- The Washington Times - Friday, February 4, 2000

Oscar rules

"The Oscars, always Xanax time in Hollywood, are causing even bigger panic attacks this year, when no one film is thought to have a lock on an Academy Award. With such a wide-open field … the next eight weeks get even tetchier… .
"The acting nominations always follow a few basic rules. If you're playing a member of a group shamelessly exploited by Hollywood i.e., the handicapped, kids, ingenues, a racial or ethnic minority that's a plus. So is being English or Irish, or being an American who talks as if you're English or Irish. More popular than ever are boys playing girls, or girls playing boys… .
"In the Best Actor category, forget that the NAACP is breathing down the necks of the networks and that there's always the possibility that Jesse Jackson will picket the Oscars. Denzel Washington would still be in front of this crowded field for a performance as chiseled as his abs in 'Hurricane.' …
"For Best Actress, it's come down to a two-country contest: the Americans Hillary Swank for 'Boys Don't Cry' and Annette Bening for 'American Beauty' versus the Brits Janet McTeer for 'Tumbleweeds' and Emily Watson for 'Angela's Ashes.' Swank currently has the edge, although Bening was the favorite until she stupidly opened her mouth about Hillary Clinton in this slavishly Democratic town."
Nikki Finke, writing on "American Duty," in the Feb. 7 issue of New York

Biblical mission

"David Spence was a young missionary who came to Nicaragua in 1980, despite the dangers of civil war and persecution… .
"[T]he Sandinista government was trying to control what was preached from Nicaragua's pulpits.
"At that time, the communists were promoting 'liberation theology' a blend of Marxism and Christ's teaching about liberating the poor. Weekly 'sermon sheets' were given by the Marxist government to priests and pastors, and all clergy were expected to preach about class warfare. Because genuine biblical preaching was so scarce, people gathered in droves when the Bible was preached."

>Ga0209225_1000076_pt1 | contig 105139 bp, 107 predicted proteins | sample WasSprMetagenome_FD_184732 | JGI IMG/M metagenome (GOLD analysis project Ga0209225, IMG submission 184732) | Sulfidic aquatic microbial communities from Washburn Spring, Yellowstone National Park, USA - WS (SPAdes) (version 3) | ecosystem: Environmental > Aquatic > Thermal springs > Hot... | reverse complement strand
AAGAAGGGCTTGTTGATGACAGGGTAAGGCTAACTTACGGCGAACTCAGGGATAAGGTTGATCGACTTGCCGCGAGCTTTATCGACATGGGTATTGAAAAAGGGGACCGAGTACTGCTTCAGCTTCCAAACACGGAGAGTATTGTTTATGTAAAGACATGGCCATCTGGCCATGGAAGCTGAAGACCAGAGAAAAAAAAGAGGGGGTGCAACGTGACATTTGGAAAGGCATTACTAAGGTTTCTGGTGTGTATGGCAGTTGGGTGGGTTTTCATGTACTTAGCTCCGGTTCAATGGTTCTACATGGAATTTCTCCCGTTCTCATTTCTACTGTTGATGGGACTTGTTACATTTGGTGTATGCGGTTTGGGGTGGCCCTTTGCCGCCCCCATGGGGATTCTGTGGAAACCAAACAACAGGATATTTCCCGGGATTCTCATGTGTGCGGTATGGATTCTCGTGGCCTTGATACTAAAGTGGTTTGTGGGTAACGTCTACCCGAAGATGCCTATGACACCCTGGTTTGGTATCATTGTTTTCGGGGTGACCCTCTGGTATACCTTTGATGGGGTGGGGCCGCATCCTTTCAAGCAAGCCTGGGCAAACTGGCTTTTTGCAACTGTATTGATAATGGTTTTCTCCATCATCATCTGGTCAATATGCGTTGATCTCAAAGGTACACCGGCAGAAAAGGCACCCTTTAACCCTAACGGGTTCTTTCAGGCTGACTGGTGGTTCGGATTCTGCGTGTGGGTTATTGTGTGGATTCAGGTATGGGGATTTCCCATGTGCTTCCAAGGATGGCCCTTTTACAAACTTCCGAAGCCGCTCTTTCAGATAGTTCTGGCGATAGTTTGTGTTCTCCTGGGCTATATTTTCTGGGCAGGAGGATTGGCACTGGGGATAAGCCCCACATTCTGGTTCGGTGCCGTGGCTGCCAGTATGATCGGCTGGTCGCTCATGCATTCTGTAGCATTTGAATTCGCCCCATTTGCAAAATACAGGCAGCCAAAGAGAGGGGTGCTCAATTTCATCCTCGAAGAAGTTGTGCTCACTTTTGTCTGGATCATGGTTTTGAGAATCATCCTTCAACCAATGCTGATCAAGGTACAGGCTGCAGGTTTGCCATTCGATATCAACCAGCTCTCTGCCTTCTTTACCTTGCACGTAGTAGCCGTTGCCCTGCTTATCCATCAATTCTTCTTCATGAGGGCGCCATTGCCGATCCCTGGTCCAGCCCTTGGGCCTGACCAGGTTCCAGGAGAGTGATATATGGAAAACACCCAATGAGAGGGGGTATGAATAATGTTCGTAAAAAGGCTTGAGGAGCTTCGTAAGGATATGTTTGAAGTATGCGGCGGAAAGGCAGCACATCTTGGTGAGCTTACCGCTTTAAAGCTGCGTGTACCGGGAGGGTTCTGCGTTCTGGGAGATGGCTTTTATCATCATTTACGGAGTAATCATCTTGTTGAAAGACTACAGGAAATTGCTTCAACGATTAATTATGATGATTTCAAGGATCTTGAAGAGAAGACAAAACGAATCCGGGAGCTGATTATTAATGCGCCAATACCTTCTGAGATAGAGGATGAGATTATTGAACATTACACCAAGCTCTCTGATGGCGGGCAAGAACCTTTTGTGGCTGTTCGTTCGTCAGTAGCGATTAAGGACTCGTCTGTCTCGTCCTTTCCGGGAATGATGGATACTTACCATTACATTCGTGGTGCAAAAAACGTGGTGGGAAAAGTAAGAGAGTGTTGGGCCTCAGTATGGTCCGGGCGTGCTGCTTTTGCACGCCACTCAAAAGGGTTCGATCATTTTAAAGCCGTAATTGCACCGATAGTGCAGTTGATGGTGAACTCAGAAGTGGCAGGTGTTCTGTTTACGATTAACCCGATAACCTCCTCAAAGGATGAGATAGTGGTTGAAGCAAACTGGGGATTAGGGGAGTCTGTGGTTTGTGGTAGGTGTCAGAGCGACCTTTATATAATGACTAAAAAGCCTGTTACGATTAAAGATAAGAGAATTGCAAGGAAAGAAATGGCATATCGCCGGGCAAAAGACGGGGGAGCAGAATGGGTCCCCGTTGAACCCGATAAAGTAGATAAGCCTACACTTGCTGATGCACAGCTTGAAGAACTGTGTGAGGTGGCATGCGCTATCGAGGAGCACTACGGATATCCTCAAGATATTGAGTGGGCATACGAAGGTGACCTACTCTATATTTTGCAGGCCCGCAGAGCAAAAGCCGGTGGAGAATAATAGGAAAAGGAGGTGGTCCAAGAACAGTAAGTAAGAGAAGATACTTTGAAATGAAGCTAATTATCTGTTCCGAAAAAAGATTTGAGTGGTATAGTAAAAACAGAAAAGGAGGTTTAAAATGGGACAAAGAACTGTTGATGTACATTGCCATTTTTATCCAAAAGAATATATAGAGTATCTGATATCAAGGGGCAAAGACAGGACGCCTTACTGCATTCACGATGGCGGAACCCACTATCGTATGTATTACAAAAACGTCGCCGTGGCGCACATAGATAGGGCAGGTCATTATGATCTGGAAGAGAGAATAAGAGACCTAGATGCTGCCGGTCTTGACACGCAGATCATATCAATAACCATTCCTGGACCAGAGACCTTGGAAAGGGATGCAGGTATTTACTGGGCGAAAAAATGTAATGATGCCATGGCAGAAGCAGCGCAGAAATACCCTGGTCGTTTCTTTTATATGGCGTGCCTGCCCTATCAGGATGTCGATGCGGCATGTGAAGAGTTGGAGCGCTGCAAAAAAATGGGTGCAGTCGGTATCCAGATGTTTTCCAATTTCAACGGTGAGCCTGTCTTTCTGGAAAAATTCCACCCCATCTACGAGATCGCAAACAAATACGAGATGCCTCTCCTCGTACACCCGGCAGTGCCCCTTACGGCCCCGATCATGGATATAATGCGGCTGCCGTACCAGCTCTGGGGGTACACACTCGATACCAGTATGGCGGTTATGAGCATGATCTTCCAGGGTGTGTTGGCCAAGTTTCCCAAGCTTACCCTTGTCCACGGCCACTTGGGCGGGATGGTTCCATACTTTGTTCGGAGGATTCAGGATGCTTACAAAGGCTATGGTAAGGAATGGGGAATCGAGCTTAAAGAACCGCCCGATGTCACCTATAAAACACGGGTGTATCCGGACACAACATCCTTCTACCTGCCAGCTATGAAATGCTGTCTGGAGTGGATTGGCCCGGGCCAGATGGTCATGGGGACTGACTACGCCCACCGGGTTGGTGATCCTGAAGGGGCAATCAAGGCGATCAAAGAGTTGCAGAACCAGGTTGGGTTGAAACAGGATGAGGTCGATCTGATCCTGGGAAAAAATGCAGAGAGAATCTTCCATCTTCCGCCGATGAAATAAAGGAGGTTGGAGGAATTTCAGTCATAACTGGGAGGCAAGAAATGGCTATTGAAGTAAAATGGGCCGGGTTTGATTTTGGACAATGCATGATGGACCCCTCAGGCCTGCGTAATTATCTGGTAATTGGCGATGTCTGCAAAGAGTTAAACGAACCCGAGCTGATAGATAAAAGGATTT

Joan Wilson Carter, writing on "Faith Defeats Communism," in the January issue of Charisma

Depressing singles

"As they watched their parents' marriages dissolve, the middle-class young people of the 1970s decided that they wanted to stay a healthy distance from this terrifying institution… .
"It's telling that movies [of the 1970s] that wanted to represent single life as carefree tended to be set in the past, like George Lucas' 'American Graffiti.' Movies set in the present-day depicted single life as depressing and dangerous, like 1977's 'Looking for Mr. Goodbar,' the story of a young teacher compulsively drawn to singles bars who is murdered by one of her pickups, or 'Saturday Night Fever,' a dark picture of sexual exploitation in Italian Brooklyn… .
"By 1979, more than 1 million U.S. households were made up of an unmarried man and woman… . 'I really don't feel I have to go to somebody and hear them say, now, you're really married,' a 17-year-old girl confided in a survey of adolescent sexuality conducted by the Episcopal Church. 'I feel that I'm living with somebody and … if I tell the person I'm living with that I'm married to you like spiritually and he tells me the same thing, then we're automatically married as far as I'm concerned… . And I think that's more lasting than a piece of paper.' "
"Alas for her, cohabitation proved even less lasting than the piece of paper. And when it failed, it left behind feelings of disappointment and betrayal every bit as acute as those inflicted by divorce."
David Frum, from his new book, "How We Got Here: The 70's, The Decade That Brought You Modern Life For Better or Worse"

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